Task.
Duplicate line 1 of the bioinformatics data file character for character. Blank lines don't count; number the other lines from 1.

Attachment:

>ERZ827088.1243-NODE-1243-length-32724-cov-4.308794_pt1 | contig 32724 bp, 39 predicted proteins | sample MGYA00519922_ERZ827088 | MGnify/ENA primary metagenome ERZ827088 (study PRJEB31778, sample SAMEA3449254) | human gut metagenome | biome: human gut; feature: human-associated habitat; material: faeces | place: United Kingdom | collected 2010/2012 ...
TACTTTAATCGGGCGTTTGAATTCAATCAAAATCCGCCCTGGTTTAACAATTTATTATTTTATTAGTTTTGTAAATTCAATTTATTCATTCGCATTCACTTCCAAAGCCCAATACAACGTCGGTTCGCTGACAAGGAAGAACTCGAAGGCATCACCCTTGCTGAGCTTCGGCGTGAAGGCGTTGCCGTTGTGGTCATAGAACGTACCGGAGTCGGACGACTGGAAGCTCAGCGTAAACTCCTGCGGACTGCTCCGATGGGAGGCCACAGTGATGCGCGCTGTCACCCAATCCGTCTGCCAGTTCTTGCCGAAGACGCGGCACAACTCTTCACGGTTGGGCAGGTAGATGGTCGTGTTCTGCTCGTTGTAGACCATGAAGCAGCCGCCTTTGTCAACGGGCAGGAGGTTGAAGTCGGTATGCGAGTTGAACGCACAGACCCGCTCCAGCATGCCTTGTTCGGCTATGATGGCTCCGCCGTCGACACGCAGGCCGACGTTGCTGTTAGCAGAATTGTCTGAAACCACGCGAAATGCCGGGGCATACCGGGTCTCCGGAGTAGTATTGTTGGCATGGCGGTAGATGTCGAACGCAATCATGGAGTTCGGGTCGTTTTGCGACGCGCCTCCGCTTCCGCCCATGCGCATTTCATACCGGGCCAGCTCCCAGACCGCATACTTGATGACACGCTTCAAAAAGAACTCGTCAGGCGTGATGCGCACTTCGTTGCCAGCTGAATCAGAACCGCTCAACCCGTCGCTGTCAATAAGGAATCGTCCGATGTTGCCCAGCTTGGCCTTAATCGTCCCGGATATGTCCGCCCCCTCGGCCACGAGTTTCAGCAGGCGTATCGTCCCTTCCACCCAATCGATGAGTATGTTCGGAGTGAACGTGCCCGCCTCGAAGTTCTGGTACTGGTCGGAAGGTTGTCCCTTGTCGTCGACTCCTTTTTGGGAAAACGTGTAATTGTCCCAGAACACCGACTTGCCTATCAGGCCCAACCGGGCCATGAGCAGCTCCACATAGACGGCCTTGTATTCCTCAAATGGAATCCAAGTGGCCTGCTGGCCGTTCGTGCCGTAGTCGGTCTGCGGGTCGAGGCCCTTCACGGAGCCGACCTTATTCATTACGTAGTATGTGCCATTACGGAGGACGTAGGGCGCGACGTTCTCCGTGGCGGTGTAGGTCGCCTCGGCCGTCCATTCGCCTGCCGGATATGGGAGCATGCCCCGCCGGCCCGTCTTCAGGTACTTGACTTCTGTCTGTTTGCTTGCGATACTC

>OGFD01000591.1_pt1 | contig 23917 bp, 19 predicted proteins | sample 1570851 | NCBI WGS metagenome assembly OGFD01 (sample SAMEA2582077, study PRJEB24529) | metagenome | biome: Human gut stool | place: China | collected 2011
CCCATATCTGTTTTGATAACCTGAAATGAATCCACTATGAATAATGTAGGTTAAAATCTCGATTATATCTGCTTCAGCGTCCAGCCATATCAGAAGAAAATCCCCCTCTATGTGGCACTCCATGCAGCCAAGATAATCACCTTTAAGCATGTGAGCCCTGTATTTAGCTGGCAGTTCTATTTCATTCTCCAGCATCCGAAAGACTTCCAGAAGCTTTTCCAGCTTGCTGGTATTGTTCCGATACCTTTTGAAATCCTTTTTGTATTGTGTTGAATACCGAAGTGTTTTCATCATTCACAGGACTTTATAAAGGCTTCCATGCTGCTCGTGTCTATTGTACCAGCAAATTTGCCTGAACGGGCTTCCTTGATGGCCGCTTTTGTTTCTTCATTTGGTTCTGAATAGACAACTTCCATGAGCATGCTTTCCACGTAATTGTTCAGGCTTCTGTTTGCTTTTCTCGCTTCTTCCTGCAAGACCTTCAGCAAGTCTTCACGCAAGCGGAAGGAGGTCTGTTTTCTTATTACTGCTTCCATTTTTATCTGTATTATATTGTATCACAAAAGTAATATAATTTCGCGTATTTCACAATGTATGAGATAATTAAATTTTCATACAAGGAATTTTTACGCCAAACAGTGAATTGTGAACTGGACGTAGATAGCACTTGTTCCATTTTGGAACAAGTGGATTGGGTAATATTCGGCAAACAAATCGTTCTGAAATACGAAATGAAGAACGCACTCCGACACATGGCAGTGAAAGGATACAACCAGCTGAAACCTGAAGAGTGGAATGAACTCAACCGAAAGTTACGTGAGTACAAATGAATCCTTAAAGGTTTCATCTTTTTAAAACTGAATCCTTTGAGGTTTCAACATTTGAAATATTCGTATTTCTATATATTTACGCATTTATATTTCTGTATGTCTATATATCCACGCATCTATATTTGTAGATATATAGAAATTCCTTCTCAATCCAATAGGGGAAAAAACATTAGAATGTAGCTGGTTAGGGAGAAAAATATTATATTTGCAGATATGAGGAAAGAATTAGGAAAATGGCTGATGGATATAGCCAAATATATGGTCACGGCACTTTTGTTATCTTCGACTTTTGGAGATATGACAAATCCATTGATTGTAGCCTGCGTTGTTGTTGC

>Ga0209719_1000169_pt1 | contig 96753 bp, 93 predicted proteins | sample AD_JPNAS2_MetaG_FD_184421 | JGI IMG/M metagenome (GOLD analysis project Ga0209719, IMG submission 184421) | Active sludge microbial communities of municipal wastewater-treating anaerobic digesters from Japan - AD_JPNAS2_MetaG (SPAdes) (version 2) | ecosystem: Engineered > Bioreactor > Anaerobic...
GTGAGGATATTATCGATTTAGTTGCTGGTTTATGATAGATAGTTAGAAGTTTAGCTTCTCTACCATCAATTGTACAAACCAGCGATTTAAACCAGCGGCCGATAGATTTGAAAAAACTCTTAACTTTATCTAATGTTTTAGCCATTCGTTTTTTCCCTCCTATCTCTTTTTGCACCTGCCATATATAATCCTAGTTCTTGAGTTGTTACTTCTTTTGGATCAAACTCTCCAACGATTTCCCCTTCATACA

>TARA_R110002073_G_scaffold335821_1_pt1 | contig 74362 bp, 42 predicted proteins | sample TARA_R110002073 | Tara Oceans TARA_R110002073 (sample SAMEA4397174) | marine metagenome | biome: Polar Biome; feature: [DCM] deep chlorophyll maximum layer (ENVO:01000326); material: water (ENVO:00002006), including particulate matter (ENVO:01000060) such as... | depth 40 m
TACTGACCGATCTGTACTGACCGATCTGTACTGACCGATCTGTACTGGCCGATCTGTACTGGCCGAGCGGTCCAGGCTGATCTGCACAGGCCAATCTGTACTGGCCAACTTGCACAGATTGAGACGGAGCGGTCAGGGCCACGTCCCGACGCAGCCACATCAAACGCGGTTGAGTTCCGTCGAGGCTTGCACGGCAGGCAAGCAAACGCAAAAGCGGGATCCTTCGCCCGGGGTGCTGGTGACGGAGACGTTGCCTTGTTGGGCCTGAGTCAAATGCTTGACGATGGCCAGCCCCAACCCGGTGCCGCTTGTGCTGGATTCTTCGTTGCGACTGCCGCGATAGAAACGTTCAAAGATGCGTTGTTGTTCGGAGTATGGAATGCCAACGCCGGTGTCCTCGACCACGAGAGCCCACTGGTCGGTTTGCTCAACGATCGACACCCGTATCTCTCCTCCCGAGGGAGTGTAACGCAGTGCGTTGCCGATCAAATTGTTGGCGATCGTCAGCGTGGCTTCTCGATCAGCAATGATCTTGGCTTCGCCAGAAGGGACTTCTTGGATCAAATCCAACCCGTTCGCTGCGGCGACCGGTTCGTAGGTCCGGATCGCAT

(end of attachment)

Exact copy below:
>ERZ827088.1243-NODE-1243-length-32724-cov-4.308794_pt1 | contig 32724 bp, 39 predicted proteins | sample MGYA00519922_ERZ827088 | MGnify/ENA primary metagenome ERZ827088 (study PRJEB31778, sample SAMEA3449254) | human gut metagenome | biome: human gut; feature: human-associated habitat; material: faeces | place: United Kingdom | collected 2010/2012 ...